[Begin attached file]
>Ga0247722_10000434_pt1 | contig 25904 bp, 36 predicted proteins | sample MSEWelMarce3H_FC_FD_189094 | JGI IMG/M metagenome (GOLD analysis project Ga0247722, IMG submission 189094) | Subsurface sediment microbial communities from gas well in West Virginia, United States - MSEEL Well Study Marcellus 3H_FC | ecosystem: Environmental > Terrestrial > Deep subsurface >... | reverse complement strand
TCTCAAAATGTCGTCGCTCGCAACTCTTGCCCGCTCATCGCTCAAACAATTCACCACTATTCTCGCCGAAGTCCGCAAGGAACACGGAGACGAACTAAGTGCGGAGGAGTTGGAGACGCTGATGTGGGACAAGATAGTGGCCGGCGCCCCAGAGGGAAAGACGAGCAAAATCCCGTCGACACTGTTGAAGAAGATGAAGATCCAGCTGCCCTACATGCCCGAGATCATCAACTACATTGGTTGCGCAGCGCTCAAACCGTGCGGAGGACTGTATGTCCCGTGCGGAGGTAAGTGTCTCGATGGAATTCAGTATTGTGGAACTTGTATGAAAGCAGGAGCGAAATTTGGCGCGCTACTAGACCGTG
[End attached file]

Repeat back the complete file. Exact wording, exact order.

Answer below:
>Ga0247722_10000434_pt1 | contig 25904 bp, 36 predicted proteins | sample MSEWelMarce3H_FC_FD_189094 | JGI IMG/M metagenome (GOLD analysis project Ga0247722, IMG submission 189094) | Subsurface sediment microbial communities from gas well in West Virginia, United States - MSEEL Well Study Marcellus 3H_FC | ecosystem: Environmental > Terrestrial > Deep subsurface >... | reverse complement strand
TCTCAAAATGTCGTCGCTCGCAACTCTTGCCCGCTCATCGCTCAAACAATTCACCACTATTCTCGCCGAAGTCCGCAAGGAACACGGAGACGAACTAAGTGCGGAGGAGTTGGAGACGCTGATGTGGGACAAGATAGTGGCCGGCGCCCCAGAGGGAAAGACGAGCAAAATCCCGTCGACACTGTTGAAGAAGATGAAGATCCAGCTGCCCTACATGCCCGAGATCATCAACTACATTGGTTGCGCAGCGCTCAAACCGTGCGGAGGACTGTATGTCCCGTGCGGAGGTAAGTGTCTCGATGGAATTCAGTATTGTGGAACTTGTATGAAAGCAGGAGCGAAATTTGGCGCGCTACTAGACCGTG